• Microchipping: Although not required by campgrounds or laws, microchipped pets are much more likely to be reunited with their owners in the case they’re accidentally separated. While a collar is a decent alternative, microchips cannot fall off or be lost.
  • Grooming: It seems counterproductive to get your dog groomed before they go make a mess of themselves in nature, but the proper coat and nail hygiene can prevent injuries (liked snagged fur and nails) while camping. Long-haired and dark-coated dogs are also more likely to overheat in hot temperatures, so consider your dog’s breed and heat tolerance when getting them groomed as well.

What Dog Supplies Should You Bring Camping?

What will your pet will need to be safe, healthy, happy, and comfortable on your adventure? I bring a separate bag for my dog’s belongings on camping trips, both to help keep things organized, and because it’s better to be over-prepared than under-prepared! Here are some suggestions on what to bring for your dog:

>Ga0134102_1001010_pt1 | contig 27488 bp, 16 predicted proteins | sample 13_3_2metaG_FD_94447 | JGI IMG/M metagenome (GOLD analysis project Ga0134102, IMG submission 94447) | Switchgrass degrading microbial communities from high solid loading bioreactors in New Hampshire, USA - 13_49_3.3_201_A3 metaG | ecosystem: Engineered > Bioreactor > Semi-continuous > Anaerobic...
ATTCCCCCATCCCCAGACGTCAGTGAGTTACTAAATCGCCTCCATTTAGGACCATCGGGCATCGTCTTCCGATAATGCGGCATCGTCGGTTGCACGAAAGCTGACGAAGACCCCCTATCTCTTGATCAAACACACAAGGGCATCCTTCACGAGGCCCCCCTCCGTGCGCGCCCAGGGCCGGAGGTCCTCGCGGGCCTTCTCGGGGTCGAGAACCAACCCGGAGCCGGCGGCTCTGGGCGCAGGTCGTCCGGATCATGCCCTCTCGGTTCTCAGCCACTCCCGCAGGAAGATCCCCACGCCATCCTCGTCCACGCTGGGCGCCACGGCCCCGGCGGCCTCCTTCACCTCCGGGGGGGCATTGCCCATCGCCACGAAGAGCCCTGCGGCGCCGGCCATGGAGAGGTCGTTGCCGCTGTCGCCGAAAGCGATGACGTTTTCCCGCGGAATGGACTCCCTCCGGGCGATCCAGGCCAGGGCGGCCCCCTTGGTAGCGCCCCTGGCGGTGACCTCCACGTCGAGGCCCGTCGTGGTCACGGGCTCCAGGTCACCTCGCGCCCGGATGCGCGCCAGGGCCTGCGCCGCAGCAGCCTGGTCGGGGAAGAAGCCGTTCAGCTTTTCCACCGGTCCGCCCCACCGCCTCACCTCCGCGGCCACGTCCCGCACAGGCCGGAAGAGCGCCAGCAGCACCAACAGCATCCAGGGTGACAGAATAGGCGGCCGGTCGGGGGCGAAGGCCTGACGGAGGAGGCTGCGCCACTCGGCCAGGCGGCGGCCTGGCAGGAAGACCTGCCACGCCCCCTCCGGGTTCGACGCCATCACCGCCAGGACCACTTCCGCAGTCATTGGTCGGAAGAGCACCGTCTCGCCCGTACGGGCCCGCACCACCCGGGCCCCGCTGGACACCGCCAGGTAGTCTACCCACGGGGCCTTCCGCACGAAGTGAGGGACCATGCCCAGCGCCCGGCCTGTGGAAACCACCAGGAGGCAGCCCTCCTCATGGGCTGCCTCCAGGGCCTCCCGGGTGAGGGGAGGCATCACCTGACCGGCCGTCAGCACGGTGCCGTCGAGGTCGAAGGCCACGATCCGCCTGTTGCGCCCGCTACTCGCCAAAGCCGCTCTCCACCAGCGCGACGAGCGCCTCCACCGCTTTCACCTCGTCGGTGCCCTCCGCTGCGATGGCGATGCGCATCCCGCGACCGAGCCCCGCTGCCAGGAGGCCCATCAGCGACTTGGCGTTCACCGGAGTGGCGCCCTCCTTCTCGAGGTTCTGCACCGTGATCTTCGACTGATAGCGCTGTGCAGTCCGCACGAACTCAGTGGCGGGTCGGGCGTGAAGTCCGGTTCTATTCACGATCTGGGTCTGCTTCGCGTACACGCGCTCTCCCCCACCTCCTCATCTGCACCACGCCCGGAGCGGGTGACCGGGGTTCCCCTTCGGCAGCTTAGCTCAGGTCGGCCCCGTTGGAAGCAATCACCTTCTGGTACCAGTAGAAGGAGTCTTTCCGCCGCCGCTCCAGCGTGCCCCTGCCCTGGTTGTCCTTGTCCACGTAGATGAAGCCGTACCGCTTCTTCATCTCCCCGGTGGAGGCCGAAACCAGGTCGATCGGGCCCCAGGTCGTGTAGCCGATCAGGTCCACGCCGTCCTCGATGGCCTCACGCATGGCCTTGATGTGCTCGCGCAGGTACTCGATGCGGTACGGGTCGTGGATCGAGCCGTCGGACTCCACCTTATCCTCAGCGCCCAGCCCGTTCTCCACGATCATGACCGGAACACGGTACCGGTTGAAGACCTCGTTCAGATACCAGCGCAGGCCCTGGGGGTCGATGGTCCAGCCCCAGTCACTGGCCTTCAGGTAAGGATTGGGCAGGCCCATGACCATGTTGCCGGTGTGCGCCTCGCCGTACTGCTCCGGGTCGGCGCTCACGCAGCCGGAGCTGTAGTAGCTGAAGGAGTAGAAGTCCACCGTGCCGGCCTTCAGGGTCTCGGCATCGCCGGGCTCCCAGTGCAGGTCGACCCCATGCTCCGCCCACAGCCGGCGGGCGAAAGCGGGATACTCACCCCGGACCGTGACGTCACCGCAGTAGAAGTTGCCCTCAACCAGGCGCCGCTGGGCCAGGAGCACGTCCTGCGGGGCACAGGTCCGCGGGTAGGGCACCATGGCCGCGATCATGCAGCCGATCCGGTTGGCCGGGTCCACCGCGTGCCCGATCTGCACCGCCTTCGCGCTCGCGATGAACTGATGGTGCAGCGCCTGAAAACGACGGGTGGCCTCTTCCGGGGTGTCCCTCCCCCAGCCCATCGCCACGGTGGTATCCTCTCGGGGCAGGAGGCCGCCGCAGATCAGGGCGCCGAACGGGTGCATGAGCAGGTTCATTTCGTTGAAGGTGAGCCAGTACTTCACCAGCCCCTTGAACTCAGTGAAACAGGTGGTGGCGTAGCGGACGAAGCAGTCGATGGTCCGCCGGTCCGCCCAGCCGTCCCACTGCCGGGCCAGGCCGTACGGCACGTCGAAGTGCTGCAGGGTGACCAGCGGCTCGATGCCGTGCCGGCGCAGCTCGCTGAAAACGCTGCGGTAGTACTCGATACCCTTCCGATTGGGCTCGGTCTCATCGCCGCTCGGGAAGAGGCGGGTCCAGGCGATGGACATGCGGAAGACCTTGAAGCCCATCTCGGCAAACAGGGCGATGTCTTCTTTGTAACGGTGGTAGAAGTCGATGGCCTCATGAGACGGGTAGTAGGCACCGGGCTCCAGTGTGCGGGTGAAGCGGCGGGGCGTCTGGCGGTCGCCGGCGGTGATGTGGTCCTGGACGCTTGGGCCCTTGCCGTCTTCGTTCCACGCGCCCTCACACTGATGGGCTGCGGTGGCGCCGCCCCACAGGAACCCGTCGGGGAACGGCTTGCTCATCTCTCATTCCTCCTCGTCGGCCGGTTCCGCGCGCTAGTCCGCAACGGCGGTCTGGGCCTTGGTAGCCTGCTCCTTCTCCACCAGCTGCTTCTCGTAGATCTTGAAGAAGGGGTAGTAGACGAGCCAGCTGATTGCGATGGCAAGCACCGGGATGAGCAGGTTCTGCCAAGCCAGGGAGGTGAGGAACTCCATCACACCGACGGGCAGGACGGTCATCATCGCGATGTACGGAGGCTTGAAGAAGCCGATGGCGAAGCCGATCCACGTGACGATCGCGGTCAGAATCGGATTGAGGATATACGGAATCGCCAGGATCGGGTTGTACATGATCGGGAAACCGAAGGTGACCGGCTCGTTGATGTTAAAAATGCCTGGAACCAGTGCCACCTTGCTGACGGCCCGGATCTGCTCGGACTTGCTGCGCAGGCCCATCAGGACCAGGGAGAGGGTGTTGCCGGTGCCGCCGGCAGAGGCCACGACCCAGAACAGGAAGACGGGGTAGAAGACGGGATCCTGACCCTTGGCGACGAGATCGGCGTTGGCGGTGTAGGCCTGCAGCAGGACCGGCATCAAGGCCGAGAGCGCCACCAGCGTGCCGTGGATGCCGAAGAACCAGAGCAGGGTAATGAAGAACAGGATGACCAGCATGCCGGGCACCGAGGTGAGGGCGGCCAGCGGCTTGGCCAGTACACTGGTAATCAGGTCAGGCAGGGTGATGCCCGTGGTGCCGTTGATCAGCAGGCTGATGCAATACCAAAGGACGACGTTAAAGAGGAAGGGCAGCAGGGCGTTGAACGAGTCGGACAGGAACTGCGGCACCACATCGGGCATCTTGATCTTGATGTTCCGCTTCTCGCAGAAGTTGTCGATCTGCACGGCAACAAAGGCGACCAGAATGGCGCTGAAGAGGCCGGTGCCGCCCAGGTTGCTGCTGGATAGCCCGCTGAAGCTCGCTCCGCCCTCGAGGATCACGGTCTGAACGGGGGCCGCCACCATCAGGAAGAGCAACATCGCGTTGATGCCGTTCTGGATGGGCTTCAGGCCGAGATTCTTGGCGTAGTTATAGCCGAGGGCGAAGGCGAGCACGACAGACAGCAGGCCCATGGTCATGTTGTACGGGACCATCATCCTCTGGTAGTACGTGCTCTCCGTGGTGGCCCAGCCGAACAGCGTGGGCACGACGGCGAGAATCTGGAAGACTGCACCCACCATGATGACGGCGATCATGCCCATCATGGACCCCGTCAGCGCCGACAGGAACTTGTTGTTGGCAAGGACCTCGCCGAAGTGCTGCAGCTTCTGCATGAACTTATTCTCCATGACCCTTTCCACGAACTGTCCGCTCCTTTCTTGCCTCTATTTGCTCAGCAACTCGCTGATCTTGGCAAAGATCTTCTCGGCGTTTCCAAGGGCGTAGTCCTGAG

• Dog food and an outdoor safe bowl (stainless steel is preferable)
  • Outdoor safe bowl for water (stainless steel is preferable)
  • Dog treats
  • Prescription medications (if applicable)
  • Stake, tether, lead rope, etc.
  • Extra “dog” towels (these are towels dubbed old or worn enough for dog use)
  • Dog first-aid kit
  • Outdoor safe dog toys
  • Leash or leashes (ensure you have short option available, such as 6ft or less)
  • Dog first aid kit
  • A current photo
  • Vet records and medical information